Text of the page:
FAIR principles applied
The FAIR principles can be defined as follows :
Findable The first step in (re)using data is to find them. Metadata and data should be easy to find for both humans and computers. [...]Accessible Once the user finds the required data, she/he needs to know how can they be accessed, possibly including authentication and authorisation.Interoperable The data usually need to be complemented by or compared to other data, therefore they need to be compatible. In addition, the data need to interoperate with applications or workflows for analysis, storage, and processing.Reusable The ultimate goal of FAIR is to optimise the reuse of data. To achieve this, metadata and data should be well-described so that they can be replicated and/or combined in different settings.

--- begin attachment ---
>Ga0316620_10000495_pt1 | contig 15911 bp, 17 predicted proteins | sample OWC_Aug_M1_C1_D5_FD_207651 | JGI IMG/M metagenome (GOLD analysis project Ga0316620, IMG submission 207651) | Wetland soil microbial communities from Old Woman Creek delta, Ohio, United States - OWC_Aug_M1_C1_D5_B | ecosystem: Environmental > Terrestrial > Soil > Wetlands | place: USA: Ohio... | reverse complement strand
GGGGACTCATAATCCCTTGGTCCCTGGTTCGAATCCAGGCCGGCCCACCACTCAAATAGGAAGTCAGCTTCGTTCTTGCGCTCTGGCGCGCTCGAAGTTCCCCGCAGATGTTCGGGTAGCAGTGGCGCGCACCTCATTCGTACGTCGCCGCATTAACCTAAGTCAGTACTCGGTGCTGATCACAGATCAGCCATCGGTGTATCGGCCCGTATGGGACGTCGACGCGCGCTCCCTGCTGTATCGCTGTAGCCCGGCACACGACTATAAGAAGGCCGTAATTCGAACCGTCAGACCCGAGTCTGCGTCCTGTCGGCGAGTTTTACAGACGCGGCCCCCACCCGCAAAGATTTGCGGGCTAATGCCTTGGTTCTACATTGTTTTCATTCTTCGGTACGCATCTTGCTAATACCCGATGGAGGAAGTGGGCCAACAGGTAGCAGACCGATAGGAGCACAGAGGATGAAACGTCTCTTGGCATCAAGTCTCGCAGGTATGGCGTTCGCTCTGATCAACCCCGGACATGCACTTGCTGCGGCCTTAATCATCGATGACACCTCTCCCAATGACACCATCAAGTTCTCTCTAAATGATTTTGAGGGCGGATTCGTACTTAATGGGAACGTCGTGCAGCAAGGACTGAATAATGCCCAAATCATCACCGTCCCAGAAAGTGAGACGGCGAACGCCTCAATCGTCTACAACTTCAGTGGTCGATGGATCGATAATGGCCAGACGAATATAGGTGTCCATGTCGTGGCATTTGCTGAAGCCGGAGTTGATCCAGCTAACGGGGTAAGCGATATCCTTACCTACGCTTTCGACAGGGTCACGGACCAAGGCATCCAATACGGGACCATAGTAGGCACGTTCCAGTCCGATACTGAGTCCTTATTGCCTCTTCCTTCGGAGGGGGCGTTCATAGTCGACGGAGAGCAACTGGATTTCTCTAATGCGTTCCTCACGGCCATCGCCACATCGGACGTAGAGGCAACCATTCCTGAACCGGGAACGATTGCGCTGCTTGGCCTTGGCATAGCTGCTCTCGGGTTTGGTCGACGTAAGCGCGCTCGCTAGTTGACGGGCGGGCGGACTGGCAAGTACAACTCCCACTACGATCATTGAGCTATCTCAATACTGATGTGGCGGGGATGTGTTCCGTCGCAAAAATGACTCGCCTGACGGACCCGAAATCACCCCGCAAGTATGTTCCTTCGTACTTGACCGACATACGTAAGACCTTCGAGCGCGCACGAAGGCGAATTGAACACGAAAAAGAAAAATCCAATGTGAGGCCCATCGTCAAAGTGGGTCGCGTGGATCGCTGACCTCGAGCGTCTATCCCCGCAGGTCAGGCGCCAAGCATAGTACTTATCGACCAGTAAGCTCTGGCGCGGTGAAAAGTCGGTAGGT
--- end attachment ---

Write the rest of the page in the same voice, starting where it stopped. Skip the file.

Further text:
FAIR principles applied in the framework of Geovistory
In the framework of Geovistory, the FAIR principles are applied as visualized above. Find below a more detailed description of how each dimension of the FAIR principles is applied in Geovistory.
Data produced in Geovistory is accessible for humans and machines. For this, the data will be published in the near future on a SPARQL-Endpoint.
The human interface will be integrated into Geovistory in a module accessible for anyone without requiring a login.
Data produced within Geovistory is native semantic data. For this, the data model of Geovistory builds on the semantical classes of the ISO-normed ontology CIDOC-CRM and its extension for the historical domain.